Cedarville pharmacy student uses training to help save co-worker’s life

Mitchell Webber, a third-year Doctor of Pharmacy student at Cedarville University. Contributed

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Mitchell Webber, a third-year Doctor of Pharmacy student at Cedarville University. Contributed

A Cedarville University pharmacy student used his Advanced Cardiac Life Support (ACLS) training to help save a co-worker’s life, the college announced in a release.

Mitchell Webber, a third-year Doctor of Pharmacy student from Rangely, Colorad, was at his job at Beavercreek Golf Club a few weeks ago when he heard over the radio a colleague had not moved his lawnmower in a while. That’s when another co-worker went to investigate and found that colleague bleeding and disoriented, but he had a pulse and was breathing and conscious.

Webber then got into his golf cart to go help, praying and mentally going through what he learned in his ACLS training.

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“He arrived 10 minutes later and analyzed the situation. He took steps to make sure they wouldn’t further put the colleague at risk, assessed his medical history and went with his co-workers to brief the paramedics,” the release stated.

Webber said the colleague has been doing better and is able to talk and communicate with others.

“When you’re a pharmacist, you hope you never have to use the ACLS training,” Webber said. “Praise God that I was able to get there in a somewhat timely fashion and do my best to help out in whatever way I could.”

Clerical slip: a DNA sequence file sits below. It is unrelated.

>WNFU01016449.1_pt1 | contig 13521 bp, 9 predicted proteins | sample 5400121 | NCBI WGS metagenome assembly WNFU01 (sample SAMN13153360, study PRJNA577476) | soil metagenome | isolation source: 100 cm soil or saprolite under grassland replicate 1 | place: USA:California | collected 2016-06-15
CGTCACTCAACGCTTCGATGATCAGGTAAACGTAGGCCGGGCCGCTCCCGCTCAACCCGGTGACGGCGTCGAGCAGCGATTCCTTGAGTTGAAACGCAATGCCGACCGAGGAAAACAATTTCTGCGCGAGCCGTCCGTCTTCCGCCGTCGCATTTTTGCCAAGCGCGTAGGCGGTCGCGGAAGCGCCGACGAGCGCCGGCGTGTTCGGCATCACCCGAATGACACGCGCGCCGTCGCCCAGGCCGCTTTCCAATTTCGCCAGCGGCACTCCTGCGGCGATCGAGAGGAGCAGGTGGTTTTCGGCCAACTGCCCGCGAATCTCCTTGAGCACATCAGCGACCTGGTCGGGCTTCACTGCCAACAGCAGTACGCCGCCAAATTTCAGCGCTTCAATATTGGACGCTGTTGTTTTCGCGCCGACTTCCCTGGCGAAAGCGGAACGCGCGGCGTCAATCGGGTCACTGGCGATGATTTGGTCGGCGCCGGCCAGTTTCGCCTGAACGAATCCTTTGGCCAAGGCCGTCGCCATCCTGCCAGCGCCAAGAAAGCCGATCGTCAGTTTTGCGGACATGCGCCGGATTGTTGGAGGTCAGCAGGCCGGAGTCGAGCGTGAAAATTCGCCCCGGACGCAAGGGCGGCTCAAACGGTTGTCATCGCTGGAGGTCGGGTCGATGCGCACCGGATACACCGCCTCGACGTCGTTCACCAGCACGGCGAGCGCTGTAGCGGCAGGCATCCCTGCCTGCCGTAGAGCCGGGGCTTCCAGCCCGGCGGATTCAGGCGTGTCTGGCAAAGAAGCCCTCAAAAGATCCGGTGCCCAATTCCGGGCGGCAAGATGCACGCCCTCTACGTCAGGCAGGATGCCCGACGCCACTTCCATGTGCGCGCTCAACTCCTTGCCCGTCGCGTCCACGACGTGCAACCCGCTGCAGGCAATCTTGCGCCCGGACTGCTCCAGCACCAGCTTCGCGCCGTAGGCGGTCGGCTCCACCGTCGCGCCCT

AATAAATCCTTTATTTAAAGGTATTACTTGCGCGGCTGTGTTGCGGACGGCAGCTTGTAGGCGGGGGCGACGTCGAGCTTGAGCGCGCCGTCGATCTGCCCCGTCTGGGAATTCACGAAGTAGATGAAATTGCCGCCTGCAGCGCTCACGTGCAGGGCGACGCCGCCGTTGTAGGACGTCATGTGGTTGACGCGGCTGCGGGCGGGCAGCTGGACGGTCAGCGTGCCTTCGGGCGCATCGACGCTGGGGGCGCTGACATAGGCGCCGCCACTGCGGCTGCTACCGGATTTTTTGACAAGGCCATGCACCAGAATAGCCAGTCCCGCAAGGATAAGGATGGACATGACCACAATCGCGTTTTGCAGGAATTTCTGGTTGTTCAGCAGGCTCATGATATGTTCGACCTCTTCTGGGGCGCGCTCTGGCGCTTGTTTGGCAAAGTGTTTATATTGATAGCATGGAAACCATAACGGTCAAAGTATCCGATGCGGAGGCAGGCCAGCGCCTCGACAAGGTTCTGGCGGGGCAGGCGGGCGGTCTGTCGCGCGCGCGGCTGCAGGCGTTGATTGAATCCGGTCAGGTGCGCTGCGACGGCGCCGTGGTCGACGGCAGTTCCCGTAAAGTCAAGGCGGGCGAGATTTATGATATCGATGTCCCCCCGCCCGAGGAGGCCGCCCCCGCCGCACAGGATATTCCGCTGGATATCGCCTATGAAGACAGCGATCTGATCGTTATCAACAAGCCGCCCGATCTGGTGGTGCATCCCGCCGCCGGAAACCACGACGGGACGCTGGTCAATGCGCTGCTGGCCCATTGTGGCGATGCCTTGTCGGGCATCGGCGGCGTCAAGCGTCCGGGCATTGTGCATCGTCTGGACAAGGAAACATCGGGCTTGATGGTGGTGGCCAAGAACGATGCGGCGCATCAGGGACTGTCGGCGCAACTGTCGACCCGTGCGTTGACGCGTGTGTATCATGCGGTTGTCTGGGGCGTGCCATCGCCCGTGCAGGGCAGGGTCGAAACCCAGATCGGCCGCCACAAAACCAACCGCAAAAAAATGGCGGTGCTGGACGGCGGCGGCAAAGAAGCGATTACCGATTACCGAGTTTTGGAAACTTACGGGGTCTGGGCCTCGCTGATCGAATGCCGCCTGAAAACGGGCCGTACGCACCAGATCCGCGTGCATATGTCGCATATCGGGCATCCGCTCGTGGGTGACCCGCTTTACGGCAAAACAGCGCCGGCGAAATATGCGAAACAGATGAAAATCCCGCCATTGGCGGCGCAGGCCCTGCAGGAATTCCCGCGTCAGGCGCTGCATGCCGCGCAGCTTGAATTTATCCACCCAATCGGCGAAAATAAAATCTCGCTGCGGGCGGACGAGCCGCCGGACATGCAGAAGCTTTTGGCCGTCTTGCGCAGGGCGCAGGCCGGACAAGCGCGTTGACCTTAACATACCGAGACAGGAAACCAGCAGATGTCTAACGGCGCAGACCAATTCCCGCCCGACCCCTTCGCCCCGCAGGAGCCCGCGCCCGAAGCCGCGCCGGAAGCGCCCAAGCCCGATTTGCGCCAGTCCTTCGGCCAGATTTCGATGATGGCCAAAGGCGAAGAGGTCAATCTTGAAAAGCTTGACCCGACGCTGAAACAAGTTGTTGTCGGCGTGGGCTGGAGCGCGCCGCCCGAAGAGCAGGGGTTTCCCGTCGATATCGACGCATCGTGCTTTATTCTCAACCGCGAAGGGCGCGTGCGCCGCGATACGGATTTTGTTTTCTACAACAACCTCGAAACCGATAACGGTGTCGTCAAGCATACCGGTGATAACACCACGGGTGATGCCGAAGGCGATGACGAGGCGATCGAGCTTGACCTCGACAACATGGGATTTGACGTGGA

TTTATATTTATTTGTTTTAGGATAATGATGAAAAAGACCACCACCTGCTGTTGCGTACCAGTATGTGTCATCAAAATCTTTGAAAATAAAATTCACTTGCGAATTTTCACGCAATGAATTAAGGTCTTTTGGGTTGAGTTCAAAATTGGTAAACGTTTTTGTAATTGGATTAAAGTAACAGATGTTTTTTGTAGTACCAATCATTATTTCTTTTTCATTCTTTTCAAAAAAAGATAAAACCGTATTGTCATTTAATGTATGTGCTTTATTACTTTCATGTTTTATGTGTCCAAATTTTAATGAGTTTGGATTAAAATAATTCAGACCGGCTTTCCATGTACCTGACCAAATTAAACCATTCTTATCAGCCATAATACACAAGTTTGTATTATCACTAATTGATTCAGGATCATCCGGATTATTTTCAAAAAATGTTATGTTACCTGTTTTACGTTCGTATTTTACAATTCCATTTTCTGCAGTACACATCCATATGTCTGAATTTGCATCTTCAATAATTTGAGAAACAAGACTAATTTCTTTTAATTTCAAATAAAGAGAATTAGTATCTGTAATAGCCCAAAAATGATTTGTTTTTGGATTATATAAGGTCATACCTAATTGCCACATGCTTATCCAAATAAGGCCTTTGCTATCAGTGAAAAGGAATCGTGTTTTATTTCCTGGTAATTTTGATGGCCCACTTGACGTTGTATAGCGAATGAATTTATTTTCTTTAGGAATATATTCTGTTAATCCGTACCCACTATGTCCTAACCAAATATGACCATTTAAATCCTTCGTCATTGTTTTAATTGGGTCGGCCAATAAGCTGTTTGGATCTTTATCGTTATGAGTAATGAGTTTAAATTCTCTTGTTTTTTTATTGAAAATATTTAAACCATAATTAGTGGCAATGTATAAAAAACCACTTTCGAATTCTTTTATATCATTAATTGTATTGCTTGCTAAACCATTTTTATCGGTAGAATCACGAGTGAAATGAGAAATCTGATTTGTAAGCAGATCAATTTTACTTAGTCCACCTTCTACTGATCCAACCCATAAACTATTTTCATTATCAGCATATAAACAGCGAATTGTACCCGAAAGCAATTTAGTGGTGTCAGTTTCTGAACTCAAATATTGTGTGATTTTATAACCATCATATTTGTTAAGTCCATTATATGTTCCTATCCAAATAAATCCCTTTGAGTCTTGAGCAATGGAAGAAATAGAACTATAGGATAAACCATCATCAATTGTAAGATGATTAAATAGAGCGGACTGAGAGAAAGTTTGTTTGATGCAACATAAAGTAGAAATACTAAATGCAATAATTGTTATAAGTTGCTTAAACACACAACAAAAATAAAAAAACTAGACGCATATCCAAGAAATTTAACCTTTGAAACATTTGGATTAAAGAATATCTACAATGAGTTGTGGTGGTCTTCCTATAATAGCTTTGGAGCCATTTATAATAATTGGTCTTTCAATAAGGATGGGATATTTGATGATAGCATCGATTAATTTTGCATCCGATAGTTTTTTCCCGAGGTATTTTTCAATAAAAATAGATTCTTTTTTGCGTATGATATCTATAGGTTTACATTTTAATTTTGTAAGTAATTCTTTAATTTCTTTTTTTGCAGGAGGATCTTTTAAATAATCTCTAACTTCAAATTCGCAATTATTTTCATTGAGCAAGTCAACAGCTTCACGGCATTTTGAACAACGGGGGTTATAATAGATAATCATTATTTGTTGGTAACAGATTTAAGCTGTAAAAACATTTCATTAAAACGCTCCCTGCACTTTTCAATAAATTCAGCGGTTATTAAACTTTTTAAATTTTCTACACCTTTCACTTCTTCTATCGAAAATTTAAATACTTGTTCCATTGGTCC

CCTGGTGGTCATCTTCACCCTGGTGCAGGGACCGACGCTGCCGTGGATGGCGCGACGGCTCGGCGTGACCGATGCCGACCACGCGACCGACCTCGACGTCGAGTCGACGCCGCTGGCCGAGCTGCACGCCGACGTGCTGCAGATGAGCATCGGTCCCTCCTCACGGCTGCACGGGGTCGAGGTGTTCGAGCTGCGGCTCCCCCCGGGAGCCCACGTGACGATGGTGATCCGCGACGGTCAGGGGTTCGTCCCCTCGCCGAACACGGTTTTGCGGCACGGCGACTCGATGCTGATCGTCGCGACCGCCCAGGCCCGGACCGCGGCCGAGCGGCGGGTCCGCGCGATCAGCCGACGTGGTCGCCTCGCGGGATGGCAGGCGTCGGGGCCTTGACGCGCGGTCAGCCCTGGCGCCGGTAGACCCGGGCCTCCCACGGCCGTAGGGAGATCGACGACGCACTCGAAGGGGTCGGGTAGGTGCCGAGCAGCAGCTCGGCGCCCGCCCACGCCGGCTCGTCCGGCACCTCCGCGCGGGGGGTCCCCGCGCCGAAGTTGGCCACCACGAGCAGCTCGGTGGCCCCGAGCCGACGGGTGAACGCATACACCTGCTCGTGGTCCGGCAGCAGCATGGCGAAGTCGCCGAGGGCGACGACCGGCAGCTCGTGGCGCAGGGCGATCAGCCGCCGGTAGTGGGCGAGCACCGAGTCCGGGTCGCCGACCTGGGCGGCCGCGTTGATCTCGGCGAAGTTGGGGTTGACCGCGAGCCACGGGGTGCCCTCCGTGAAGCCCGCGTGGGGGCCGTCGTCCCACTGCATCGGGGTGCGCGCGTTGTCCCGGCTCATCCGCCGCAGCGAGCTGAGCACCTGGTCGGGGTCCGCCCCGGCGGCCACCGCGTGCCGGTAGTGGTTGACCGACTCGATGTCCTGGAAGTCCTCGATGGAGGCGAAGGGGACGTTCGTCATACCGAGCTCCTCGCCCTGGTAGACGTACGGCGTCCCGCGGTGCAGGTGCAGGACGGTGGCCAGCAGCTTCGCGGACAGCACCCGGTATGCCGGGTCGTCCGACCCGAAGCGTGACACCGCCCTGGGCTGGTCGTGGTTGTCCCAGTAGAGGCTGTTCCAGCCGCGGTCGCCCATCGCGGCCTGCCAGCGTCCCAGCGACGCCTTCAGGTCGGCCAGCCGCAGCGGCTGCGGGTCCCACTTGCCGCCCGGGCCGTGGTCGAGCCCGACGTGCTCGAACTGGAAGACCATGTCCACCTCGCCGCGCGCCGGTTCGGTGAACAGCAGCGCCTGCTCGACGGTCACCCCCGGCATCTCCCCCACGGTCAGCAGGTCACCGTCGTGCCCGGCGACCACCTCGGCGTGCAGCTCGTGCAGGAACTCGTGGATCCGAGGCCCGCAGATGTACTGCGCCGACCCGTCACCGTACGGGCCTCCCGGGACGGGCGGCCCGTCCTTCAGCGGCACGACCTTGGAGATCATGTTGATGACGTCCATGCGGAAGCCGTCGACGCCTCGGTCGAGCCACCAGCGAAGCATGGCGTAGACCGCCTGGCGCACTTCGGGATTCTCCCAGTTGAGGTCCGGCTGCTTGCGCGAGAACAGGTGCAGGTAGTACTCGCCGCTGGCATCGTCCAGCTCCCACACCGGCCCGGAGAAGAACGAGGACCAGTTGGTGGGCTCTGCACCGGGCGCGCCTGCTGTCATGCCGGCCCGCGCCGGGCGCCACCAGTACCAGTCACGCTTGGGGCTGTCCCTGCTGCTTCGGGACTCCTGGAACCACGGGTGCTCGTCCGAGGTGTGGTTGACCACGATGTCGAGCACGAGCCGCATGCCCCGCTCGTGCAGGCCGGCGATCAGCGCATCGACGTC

Jeff Bates, dean of the school of pharmacy, said the school is pleased with Webber’s “quick and decisive response” to the situation.

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“We focus a great deal on transforming students’ knowledge, skills and attitudes to produce compassionate care providers. Mitchell is a clear example of why our graduates are highly sought-after, practice-ready, team-ready pharmacists who live missionally as kingdom ambassadors focused on making an eternal impact,” he said.

Webber, who only has one more year of school left, plans to get married in the spring, and hopes to eventually work at either a hospital or start his own pharmacy. He said he and his fiancé also want to engage in missions work.

“We have a passion for doing mission work, whether that’s here in the United States or overseas,” Webber said. “That’s something we wish to implement into our lives at least on a yearly basis, after we graduate and get our licenses.”

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